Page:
The flag is at the district's Irish Heritage Center.

      2. Trygve Henriksen

        Re: "Doublefuck!! Wrong [rebooted|powered-off] Computer!"

        No, you make the DEV background FLASH.

    3. Giles C Silver badge

      Someone did that on the first Citrix box installed where I worked, logged in and chose shutdown to exit not log off and took the whole box down.

  13. Bebu Silver badge

    I thought it was just me...

    Having shutdown, reboot etc options on the same menu as logout always seemed brain dead to me as the two do two differents classes of thing - the first takes the machine down losing all volatile state whereas the second just ends a user's session.

    Having been caught out on my own systems and from pre GUI days I always perform shutdowns and reboots from the command line (even Windows always had that option.)

    Remote graphical sessions like RDP or Nomachine are an easy trap to fall into.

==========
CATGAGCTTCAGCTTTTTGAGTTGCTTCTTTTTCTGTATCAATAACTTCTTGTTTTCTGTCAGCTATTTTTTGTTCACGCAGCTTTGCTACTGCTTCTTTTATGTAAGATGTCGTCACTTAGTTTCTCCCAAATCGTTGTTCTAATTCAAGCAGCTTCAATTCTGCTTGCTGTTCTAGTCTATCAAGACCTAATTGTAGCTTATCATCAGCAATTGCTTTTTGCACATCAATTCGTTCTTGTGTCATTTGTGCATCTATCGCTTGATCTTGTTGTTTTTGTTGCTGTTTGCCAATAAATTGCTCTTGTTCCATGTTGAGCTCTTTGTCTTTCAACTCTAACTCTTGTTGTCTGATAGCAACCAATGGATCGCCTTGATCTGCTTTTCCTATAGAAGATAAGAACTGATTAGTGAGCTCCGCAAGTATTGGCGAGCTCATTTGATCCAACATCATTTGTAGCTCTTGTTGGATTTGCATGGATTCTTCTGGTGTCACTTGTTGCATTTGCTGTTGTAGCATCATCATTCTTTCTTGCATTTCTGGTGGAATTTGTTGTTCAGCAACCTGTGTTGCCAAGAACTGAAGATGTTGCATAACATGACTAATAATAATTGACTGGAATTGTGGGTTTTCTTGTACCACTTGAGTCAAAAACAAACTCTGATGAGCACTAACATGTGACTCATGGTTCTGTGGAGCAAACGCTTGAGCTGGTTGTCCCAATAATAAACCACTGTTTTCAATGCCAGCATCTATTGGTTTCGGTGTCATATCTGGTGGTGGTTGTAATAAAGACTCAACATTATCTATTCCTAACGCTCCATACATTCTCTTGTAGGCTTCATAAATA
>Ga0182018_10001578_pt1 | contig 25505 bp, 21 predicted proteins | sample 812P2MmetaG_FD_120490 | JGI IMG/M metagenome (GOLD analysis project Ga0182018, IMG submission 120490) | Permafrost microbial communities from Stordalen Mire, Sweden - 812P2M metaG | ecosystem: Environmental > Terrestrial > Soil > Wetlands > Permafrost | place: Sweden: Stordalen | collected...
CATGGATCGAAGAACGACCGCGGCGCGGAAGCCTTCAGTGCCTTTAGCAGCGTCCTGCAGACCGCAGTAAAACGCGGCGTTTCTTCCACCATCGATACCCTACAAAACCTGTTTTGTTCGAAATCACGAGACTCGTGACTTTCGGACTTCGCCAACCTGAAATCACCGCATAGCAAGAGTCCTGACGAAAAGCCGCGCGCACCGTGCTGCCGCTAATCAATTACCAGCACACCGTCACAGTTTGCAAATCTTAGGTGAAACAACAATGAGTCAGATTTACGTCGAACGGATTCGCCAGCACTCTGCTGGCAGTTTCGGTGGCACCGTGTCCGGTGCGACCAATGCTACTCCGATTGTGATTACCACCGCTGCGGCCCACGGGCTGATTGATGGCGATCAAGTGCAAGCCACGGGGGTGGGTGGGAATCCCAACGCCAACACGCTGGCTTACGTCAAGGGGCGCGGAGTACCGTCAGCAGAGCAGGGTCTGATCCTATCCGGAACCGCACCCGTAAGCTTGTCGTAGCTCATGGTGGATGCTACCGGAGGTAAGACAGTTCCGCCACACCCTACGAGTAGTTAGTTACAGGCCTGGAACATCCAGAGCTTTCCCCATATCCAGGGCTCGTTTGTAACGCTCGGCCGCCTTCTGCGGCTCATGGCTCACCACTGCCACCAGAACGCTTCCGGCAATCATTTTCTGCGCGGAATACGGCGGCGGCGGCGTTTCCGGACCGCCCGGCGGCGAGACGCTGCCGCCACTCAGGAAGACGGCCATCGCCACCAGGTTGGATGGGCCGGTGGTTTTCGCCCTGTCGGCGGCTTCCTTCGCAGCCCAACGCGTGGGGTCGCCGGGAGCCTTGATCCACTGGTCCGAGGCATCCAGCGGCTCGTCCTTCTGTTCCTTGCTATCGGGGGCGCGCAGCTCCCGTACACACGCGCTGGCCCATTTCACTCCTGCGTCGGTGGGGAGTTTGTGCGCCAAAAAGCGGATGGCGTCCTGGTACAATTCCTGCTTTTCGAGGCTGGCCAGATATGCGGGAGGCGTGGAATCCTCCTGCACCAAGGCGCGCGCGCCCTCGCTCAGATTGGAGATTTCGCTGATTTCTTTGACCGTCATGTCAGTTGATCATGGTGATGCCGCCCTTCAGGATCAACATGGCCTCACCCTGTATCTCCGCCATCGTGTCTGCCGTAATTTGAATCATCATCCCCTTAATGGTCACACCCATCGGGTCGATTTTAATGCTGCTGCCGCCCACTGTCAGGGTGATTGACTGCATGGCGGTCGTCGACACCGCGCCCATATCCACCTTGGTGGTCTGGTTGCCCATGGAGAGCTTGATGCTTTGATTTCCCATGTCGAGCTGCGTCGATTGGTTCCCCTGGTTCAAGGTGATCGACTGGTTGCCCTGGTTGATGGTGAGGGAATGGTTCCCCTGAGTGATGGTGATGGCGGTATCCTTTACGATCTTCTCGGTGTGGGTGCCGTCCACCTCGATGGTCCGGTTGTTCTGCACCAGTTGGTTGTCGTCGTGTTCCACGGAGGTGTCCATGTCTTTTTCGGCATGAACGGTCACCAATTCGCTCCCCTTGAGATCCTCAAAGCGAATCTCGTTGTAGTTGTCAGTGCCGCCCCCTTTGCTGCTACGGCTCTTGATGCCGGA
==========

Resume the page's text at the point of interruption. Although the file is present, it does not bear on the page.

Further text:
If the trainee was from a service provider it might have made more sense for her to get some experience on something less formidable than an enterprise production mainframe.

    Unix/Linux workstations might be a good place to start and learn judgement and the names of things outside the mainframe bubble.

    If you went to your local PC hardware / parts supplier and asked for a DASD for your PC it would be poetic justice if you were sold a magnetic drum but you would likely also get a couple of K of core in a suitcase thrown in. ;)

    I have a lot of sympathy for trainees in general. In most organisations they seem to be assigned to the least competent or useful staff member who is often more clueless than the trainee. In this way I think a lot of talent is wasted and frequently lost. Some understandably turn to the dark side of the conveniently open window school of system administration.

    1. Mishak Silver badge

      I always perform shutdowns and reboots from the command line

      That didn't help a friend of mine who looked after CAD systems for a large automotive company.

      End of the day he did "shutdown -h now".

      His machine did not shut down and looking at the screen showed "ssh session terminated" - followed shortly after by all the support phones going off.

      1. I could be a dog really Bronze badge